About the data
The San Francisco Language Access Ordinance (LAO) requires City departments to submit language access data to the Office of Civic Engagement and Immigrant Affairs (OCEIA) for annual analysis.
The data is self-reported by the departments' LAO liaison.
How to use the dashboard
- Navigate between the dashboards using the arrows at the bottom of the window.
- You can filter the data by department with the dropdown menu at the top right.
- To see all data or to clear your selection, select the eraser icon in the upper right corner.
San Francisco language data
San Francisco's threshold languages
The LAO requires City departments provide language access services in the following 3 languages: Chinese (Cantonese and Mandarin), Spanish, and Filipino. These "threshold" languages are designated once the City reaches 10,000 Limited English Proficient (LEP) residents who speak a shared language.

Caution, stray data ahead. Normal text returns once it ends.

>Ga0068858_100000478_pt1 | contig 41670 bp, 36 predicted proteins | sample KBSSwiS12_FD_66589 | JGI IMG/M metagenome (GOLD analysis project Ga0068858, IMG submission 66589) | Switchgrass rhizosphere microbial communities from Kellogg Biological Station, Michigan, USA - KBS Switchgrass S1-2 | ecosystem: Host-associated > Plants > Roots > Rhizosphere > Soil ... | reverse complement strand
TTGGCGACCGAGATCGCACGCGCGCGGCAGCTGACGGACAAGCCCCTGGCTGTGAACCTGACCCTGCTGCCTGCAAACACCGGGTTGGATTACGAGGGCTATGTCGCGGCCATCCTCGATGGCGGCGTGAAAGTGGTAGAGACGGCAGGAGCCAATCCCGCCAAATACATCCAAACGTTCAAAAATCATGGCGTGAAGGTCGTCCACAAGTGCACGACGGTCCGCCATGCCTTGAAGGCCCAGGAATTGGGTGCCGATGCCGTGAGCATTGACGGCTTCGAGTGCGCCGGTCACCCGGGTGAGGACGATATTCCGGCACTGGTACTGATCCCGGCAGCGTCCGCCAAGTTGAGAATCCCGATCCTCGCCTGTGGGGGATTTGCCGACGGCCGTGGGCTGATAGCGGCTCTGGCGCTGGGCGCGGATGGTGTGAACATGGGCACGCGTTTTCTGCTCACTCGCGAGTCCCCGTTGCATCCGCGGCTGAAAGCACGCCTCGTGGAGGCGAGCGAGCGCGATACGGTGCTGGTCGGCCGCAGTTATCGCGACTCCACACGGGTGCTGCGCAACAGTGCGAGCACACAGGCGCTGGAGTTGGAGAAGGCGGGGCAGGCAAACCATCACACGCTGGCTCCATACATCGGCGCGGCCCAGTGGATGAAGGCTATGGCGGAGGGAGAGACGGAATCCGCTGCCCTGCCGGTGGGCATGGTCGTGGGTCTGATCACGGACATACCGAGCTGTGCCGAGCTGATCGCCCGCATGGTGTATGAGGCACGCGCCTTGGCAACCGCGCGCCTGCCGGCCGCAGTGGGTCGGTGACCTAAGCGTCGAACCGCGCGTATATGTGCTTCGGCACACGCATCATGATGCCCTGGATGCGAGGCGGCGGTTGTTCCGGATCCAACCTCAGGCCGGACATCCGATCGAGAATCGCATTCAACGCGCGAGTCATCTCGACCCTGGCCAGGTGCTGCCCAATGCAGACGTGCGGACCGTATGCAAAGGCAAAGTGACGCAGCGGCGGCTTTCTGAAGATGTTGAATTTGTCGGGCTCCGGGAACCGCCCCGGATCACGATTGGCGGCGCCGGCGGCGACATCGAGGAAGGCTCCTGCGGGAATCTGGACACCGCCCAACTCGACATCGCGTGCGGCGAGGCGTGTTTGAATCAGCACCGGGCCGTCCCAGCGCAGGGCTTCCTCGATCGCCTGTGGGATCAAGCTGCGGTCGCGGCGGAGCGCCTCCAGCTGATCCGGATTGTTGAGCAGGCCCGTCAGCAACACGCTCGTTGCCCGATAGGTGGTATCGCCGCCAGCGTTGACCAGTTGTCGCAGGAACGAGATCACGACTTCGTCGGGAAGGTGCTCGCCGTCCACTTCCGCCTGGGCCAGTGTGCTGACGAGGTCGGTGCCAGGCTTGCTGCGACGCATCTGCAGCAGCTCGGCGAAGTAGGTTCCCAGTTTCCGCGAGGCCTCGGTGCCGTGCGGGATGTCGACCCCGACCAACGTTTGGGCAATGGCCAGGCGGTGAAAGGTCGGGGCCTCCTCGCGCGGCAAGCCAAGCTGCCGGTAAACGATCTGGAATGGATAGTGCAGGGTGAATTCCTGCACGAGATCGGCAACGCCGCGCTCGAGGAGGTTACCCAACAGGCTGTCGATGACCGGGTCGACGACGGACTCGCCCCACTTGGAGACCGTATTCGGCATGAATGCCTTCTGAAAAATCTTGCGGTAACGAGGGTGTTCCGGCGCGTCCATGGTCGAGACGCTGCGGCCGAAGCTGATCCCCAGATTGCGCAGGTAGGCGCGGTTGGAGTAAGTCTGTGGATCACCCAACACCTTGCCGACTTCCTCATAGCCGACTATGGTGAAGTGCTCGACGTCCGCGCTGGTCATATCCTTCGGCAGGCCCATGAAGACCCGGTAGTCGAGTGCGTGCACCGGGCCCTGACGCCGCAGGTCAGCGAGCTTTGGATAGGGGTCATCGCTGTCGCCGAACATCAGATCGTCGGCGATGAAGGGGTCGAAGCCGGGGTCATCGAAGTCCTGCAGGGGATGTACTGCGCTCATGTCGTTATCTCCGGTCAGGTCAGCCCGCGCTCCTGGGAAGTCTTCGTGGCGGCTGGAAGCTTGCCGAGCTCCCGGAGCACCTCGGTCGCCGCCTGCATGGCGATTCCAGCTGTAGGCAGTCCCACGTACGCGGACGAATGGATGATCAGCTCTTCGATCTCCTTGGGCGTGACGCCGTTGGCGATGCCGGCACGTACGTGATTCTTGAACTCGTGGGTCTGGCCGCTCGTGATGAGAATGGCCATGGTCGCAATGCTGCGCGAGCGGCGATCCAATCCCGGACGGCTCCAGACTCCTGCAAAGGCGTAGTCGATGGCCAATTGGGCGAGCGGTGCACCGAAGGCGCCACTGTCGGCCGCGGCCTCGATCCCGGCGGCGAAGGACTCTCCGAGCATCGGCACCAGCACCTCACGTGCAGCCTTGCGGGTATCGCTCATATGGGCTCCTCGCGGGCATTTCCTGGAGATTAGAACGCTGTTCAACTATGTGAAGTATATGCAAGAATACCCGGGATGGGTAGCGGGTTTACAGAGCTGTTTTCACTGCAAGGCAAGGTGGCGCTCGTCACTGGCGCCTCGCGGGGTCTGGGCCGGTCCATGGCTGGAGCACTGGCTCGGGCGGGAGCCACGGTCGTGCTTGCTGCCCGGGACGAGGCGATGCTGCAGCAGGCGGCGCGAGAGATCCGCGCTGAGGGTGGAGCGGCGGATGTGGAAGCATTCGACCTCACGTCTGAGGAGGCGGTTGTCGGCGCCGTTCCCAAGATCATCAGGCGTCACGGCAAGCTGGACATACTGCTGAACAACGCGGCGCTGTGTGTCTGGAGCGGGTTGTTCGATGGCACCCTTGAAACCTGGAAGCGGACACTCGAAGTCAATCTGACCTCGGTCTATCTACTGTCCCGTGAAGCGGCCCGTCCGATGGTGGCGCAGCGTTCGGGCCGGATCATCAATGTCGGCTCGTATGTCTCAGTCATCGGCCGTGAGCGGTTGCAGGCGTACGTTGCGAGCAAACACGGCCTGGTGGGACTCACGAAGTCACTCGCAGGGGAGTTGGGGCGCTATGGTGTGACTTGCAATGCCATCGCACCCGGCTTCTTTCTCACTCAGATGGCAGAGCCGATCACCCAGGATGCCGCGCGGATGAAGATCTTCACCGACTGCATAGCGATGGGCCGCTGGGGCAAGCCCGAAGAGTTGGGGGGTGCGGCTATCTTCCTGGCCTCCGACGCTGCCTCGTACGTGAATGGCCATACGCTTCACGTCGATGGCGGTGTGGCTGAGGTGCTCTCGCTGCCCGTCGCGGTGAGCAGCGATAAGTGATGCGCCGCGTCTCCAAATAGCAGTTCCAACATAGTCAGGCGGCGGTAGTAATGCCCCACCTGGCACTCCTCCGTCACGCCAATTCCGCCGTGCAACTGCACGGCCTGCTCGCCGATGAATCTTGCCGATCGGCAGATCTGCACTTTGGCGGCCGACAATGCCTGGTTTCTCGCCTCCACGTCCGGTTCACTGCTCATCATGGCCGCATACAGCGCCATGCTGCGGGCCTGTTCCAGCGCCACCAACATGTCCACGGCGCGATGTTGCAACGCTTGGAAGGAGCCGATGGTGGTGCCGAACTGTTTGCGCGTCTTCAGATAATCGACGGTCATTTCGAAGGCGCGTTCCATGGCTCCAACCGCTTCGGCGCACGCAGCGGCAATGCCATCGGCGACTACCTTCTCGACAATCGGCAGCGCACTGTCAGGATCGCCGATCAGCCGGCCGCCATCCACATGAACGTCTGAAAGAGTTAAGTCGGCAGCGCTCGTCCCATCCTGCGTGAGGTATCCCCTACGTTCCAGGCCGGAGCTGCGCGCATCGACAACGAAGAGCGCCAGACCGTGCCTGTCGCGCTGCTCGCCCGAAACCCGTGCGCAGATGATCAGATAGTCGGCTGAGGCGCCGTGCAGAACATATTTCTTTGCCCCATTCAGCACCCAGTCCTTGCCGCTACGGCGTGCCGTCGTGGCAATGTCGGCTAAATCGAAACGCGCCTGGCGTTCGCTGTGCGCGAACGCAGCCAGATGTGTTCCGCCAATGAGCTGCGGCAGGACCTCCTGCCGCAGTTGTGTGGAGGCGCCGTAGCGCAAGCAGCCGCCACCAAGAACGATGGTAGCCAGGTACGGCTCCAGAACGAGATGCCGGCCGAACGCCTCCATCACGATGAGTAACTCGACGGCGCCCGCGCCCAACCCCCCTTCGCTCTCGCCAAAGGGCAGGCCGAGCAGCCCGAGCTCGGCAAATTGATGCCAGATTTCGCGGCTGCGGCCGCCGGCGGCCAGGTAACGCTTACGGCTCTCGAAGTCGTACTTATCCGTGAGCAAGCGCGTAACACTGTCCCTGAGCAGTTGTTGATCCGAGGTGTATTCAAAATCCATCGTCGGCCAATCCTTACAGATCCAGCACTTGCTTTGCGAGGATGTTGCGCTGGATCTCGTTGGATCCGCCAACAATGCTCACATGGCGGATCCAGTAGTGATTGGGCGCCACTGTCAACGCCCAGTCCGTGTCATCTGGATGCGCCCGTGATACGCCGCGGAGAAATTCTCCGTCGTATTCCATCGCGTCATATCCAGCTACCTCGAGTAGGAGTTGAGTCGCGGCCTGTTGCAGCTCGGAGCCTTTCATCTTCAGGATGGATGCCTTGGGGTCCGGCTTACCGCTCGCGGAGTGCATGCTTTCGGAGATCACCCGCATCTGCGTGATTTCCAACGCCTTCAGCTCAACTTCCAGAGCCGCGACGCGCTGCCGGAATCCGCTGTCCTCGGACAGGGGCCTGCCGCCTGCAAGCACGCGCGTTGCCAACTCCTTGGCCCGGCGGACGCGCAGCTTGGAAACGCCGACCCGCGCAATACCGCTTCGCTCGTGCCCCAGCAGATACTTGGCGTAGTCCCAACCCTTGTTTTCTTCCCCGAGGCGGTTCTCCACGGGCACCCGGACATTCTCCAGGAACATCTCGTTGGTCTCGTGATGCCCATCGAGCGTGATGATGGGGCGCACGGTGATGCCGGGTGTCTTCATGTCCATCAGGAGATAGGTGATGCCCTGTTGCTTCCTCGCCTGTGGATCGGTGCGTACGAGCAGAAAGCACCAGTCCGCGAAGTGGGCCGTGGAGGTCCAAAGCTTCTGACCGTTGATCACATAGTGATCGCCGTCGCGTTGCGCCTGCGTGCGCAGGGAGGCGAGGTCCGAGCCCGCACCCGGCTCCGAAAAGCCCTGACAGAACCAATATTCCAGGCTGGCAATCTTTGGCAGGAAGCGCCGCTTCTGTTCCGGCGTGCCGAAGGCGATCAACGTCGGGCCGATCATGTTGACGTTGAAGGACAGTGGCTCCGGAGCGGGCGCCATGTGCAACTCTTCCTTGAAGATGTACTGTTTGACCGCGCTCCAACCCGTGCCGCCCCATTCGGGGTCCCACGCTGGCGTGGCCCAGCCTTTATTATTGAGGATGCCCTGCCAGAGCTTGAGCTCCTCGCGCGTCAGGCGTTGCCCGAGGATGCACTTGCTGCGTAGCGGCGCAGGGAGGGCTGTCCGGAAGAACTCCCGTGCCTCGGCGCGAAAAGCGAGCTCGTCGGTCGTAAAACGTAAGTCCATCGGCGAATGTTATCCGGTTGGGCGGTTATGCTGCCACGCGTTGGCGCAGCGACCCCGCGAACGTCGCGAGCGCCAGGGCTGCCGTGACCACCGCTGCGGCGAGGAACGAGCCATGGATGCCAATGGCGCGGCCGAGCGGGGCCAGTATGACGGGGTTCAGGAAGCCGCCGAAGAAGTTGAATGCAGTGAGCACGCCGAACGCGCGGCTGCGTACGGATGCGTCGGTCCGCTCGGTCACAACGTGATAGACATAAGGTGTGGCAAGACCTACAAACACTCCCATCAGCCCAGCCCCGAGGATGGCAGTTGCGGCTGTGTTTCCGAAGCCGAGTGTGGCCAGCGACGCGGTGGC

Limited English Proficient (LEP)
This term refers to individuals who do not speak English as their primary language. They have a limited ability to read, write, or understand English.
Interpretation and translation
Interpretation is spoken; translation is written. This distinction is crucial in providing language services.
Filipino vs. Tagalog
The terms are often used interchangeably, but they are not the same. In 1987, the Philippines constitutionally declared Filipino as its official language. Filipino encompasses an existing variety of Philippine languages. While Tagalog is widely spoken and is the predominant language used in Manila, it is the language of a specific ethnolinguistic group.